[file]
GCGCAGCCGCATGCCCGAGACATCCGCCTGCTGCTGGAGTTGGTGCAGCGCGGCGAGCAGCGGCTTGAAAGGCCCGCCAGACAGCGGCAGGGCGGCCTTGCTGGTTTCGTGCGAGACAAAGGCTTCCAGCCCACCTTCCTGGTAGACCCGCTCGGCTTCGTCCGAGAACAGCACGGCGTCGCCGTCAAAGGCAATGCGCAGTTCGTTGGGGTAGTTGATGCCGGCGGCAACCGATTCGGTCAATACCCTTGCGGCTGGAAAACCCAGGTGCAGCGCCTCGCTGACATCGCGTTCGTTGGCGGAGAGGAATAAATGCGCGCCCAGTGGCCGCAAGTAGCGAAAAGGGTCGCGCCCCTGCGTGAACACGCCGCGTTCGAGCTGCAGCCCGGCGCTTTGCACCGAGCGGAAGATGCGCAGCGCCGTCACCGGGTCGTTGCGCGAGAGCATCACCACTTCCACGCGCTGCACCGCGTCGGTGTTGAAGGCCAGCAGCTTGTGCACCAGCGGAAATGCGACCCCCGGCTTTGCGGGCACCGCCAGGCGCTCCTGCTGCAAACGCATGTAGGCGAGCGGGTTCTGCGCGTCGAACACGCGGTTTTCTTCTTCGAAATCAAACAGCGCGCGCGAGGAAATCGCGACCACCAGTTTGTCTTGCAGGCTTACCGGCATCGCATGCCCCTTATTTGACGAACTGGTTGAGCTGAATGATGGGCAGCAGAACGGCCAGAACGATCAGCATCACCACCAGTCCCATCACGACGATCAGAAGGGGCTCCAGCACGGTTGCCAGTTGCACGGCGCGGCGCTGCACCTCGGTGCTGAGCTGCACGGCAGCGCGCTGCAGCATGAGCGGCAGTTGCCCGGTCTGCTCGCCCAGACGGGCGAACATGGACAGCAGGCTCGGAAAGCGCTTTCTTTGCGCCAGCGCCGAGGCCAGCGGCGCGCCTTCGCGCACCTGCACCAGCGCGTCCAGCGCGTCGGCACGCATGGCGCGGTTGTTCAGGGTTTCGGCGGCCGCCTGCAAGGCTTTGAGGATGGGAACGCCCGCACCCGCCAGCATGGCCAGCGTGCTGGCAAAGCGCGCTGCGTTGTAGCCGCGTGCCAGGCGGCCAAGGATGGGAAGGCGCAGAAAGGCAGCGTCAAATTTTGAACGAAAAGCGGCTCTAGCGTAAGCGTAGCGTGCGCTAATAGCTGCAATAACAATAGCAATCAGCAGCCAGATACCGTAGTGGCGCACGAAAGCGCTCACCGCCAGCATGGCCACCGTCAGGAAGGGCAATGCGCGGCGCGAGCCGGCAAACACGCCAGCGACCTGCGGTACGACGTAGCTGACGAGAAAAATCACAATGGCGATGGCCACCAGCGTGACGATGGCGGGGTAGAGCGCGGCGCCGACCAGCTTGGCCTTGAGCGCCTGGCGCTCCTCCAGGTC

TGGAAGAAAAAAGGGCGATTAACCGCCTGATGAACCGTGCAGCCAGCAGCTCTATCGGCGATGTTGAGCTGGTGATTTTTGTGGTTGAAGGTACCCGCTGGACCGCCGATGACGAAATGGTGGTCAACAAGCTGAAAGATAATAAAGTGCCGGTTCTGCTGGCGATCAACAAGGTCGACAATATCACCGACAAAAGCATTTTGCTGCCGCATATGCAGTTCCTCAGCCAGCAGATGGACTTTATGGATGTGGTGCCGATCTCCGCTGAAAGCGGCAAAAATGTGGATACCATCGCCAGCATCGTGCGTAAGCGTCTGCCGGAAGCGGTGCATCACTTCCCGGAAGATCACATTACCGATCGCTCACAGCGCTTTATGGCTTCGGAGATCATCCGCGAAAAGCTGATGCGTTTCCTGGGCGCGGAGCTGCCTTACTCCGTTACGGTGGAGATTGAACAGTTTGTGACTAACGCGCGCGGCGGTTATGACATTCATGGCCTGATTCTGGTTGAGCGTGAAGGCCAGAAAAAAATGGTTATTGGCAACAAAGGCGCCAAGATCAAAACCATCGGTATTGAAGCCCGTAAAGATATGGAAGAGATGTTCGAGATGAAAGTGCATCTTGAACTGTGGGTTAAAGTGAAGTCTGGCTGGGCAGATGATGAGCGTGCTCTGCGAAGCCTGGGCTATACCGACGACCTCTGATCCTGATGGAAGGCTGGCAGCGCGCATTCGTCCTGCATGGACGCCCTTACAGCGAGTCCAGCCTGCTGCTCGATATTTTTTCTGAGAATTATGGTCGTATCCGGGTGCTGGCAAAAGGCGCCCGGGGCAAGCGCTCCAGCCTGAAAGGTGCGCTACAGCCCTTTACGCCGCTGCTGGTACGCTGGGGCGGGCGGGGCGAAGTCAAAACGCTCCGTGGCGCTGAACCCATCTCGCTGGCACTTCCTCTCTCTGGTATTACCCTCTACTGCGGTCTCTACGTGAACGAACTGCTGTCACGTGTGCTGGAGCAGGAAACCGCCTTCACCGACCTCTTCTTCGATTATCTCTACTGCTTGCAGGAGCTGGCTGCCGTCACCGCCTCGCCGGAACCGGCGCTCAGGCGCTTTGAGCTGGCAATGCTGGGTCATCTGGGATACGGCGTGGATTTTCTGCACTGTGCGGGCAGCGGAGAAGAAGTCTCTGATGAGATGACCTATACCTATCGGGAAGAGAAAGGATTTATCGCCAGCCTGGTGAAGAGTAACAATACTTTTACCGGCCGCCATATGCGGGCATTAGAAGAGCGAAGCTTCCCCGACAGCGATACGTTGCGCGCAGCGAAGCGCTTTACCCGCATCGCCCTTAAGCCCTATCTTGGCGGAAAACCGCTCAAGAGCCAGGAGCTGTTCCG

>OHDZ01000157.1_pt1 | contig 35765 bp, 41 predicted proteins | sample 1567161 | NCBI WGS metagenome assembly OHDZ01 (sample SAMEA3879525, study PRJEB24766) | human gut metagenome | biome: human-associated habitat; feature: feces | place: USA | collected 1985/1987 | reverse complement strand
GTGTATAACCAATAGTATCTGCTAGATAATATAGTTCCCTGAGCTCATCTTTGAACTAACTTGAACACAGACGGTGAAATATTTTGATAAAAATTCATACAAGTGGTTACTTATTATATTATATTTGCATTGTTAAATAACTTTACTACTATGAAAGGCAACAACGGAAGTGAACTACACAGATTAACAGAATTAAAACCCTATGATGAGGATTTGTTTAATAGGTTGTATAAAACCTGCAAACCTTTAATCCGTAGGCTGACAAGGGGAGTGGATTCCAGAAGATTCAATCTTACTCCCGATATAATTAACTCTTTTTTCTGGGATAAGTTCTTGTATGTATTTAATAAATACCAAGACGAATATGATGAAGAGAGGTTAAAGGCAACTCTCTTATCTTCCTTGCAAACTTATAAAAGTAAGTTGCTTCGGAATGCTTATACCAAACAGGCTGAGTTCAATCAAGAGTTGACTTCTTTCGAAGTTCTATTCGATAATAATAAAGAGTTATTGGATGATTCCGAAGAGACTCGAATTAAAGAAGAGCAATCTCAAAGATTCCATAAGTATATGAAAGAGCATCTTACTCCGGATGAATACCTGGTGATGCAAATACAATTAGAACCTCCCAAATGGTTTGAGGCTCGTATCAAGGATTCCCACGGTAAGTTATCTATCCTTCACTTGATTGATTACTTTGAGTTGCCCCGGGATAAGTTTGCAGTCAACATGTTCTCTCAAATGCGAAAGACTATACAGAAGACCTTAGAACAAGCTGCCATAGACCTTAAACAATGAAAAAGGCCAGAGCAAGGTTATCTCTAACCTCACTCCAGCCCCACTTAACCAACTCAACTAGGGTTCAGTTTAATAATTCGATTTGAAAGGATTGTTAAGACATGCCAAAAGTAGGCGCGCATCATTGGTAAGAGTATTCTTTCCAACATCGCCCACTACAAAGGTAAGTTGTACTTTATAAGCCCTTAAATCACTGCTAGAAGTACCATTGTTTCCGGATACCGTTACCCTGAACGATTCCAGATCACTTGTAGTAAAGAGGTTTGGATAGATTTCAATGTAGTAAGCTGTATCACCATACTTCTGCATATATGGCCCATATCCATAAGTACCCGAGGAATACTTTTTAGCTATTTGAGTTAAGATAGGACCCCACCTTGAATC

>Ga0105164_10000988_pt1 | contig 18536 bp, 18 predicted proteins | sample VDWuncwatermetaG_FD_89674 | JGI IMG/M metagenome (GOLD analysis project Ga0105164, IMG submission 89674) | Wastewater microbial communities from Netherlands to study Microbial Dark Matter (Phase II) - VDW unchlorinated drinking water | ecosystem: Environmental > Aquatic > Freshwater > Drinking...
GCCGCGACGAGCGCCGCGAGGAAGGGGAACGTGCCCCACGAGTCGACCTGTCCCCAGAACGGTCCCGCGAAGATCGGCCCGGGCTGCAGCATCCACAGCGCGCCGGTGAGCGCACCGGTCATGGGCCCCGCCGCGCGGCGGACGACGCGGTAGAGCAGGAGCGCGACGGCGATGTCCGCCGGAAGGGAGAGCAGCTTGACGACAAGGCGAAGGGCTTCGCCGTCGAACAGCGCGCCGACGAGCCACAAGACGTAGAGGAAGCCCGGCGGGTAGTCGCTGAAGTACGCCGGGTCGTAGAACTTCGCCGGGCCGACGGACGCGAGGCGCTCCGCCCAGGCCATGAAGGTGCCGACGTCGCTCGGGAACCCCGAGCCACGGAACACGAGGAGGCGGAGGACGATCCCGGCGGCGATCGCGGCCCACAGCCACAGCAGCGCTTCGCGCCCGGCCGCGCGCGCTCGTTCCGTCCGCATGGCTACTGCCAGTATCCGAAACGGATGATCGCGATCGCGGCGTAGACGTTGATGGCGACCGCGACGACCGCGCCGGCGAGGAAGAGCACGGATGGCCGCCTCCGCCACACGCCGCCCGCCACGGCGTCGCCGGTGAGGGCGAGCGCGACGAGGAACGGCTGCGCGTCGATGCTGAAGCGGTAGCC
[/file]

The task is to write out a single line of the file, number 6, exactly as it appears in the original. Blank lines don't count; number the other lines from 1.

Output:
GCCGCGACGAGCGCCGCGAGGAAGGGGAACGTGCCCCACGAGTCGACCTGTCCCCAGAACGGTCCCGCGAAGATCGGCCCGGGCTGCAGCATCCACAGCGCGCCGGTGAGCGCACCGGTCATGGGCCCCGCCGCGCGGCGGACGACGCGGTAGAGCAGGAGCGCGACGGCGATGTCCGCCGGAAGGGAGAGCAGCTTGACGACAAGGCGAAGGGCTTCGCCGTCGAACAGCGCGCCGACGAGCCACAAGACGTAGAGGAAGCCCGGCGGGTAGTCGCTGAAGTACGCCGGGTCGTAGAACTTCGCCGGGCCGACGGACGCGAGGCGCTCCGCCCAGGCCATGAAGGTGCCGACGTCGCTCGGGAACCCCGAGCCACGGAACACGAGGAGGCGGAGGACGATCCCGGCGGCGATCGCGGCCCACAGCCACAGCAGCGCTTCGCGCCCGGCCGCGCGCGCTCGTTCCGTCCGCATGGCTACTGCCAGTATCCGAAACGGATGATCGCGATCGCGGCGTAGACGTTGATGGCGACCGCGACGACCGCGCCGGCGAGGAAGAGCACGGATGGCCGCCTCCGCCACACGCCGCCCGCCACGGCGTCGCCGGTGAGGGCGAGCGCGACGAGGAACGGCTGCGCGTCGATGCTGAAGCGGTAGCC